MEMORANDUM OF INTERVIEW.
Date 12th March, 1940. Reference AC/DT/720.
Time 3 p.m. to 4 p.m.
Present Senores J. Lizaso, A. de Gondra, Mr. H.V. Tewson (Ass. Sec), A.E.Carthy (Int. Dept).
Mr. Tewson said that he had asked Señores Lizaso and de Gondra to come along because it had come to our notice that there was a reluctance on the part of certain of the Spanish seamen to accept employment at sea. In a case which had just come to his notice, a man had signed articles as Chief Engineer on a neutral boat at £85 a month. He did not know the tonnage of the boat but he compared this with the British rates for this class of officer, varying from £23.15.0d. (plus £5 war risk bonus) per month to £30.5.0d, (plus £5 war bonus) per month. The latter was for very big passenger liners of 12,000 tons and over. He went on to say that the man in question had actually refused work at £60 per month. Of the £85 which he was to receive, he was allotting £75 per month to his sister, whom, with himself and his daughter, we had been maintaining at Sunderland, he did not want to dictate rules to the men, but it did appear that, if jobs of this kind were common, there should be some co-operative effort on the part of the men to help the Fund with its problem.
He had been compelled to write to the Trades Council dealing with the men at West Hartlepool about 7 cases of refusing to take employment. It was difficult for the T.U.C. because of the difference in nationality, to press home to the men their responsibility to make themselves independent of the fund, and be asked whether the Basque Delegation could assist.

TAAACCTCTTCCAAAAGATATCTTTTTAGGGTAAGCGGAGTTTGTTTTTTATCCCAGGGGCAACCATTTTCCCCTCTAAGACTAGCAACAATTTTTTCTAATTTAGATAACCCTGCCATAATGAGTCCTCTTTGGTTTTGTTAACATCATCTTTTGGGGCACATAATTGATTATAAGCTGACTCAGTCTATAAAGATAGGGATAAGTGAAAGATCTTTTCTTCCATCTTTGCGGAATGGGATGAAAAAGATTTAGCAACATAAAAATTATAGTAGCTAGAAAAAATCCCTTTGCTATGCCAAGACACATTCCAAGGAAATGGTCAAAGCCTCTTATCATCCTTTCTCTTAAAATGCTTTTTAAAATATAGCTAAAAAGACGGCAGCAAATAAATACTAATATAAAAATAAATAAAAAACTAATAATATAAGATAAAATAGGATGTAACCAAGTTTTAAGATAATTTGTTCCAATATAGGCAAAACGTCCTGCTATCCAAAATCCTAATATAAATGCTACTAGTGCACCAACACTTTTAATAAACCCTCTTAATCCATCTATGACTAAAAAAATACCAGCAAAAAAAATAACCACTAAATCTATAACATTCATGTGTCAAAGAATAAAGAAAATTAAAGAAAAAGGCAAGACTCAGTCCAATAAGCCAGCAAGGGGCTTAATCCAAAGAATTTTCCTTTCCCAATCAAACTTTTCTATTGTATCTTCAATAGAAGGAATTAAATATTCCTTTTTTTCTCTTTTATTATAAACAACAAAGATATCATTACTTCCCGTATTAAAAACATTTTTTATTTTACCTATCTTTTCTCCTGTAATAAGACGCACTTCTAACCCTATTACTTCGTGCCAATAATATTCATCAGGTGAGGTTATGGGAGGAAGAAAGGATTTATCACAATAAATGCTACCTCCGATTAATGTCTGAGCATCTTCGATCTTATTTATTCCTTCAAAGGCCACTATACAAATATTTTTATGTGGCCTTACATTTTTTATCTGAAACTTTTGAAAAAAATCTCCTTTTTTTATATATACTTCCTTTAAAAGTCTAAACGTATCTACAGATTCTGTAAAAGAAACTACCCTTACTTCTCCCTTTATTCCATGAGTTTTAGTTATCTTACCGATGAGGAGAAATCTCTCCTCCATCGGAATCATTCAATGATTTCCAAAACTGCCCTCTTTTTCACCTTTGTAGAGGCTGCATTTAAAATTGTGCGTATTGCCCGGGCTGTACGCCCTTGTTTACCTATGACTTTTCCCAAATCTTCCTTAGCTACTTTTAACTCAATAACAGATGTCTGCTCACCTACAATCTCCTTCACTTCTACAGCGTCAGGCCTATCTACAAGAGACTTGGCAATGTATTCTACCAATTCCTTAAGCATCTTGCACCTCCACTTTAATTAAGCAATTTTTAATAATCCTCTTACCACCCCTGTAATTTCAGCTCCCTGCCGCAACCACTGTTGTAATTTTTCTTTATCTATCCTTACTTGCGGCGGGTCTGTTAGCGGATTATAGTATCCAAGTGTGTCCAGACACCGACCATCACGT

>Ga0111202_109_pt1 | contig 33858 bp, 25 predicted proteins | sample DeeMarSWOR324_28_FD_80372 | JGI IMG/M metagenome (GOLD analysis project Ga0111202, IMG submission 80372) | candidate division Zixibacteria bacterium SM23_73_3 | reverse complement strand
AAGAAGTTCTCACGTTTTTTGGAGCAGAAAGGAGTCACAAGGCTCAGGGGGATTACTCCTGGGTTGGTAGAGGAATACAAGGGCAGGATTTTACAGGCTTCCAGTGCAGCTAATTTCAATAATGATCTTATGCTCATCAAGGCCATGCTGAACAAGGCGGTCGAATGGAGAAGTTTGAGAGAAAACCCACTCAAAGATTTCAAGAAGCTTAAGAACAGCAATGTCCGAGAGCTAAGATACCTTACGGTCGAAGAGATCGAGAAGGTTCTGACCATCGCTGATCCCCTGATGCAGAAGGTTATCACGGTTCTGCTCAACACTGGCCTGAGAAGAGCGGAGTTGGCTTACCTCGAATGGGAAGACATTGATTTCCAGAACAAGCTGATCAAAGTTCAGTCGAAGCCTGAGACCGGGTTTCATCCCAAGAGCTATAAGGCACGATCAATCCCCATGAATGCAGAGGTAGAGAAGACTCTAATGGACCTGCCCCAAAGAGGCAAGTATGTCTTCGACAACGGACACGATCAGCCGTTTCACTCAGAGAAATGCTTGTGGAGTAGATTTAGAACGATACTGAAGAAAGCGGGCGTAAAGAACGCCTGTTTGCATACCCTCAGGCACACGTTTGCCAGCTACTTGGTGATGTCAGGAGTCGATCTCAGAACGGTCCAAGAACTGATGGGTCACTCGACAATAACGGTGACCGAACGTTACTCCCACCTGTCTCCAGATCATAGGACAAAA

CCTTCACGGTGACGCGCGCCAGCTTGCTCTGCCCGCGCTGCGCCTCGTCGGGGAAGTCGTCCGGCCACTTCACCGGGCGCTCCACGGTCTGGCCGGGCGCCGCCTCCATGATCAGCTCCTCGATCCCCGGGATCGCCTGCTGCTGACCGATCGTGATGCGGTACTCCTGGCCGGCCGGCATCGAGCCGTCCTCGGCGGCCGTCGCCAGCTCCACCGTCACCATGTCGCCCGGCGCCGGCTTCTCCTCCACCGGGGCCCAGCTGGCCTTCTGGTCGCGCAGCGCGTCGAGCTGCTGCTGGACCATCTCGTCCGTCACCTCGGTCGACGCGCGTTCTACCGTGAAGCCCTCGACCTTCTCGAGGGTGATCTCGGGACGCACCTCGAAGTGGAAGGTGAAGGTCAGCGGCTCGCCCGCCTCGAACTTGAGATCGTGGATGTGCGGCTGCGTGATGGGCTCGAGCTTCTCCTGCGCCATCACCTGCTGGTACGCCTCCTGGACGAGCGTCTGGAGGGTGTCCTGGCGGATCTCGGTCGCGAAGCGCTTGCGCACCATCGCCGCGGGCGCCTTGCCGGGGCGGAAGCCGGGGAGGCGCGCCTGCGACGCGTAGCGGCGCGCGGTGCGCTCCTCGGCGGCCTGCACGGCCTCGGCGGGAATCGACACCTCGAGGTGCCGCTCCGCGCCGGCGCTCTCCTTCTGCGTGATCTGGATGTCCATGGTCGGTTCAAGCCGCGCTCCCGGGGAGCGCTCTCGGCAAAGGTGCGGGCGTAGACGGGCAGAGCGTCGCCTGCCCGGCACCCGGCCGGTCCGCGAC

Mr. De Gondra said that the men had now come to disregard circular letters sent out by the Delegation, because that body was not paying the cost of maintenance. They realised that assistance might come to an end, but were confident the end would not come soon. He suggested that letters might be sent by the T.U.C. and the Delegation, timed to arrive simultaneously, to announce the early end of assistance. Then it could be suggested to the officers and captains that they should ship as ordinary sailors, for which they would get from £60 to £70 a month.
Mr. Tewson pointed out that the British organisation catering for officers recalled that in the slump British officers had put their pride in their pockets and shipped before the mast. Ha added that the T.U.C. was now taking up the question of the employment of Spanish officers on British boats. They were not "enemy aliens" but were not classed as "friendly aliens". There were three Government Departments concerned, and steps had been taken to clarify the position. Employment would not be available on boats accompanying Admiralty craft.
He wanted to strengthen the Delegation's hands, in view of what Mr. de Gondra had said.
Mr. Lizaso recalled the approaches which were made for the emigration of the men, affirmed that funds were available in several Spanish committees which could be called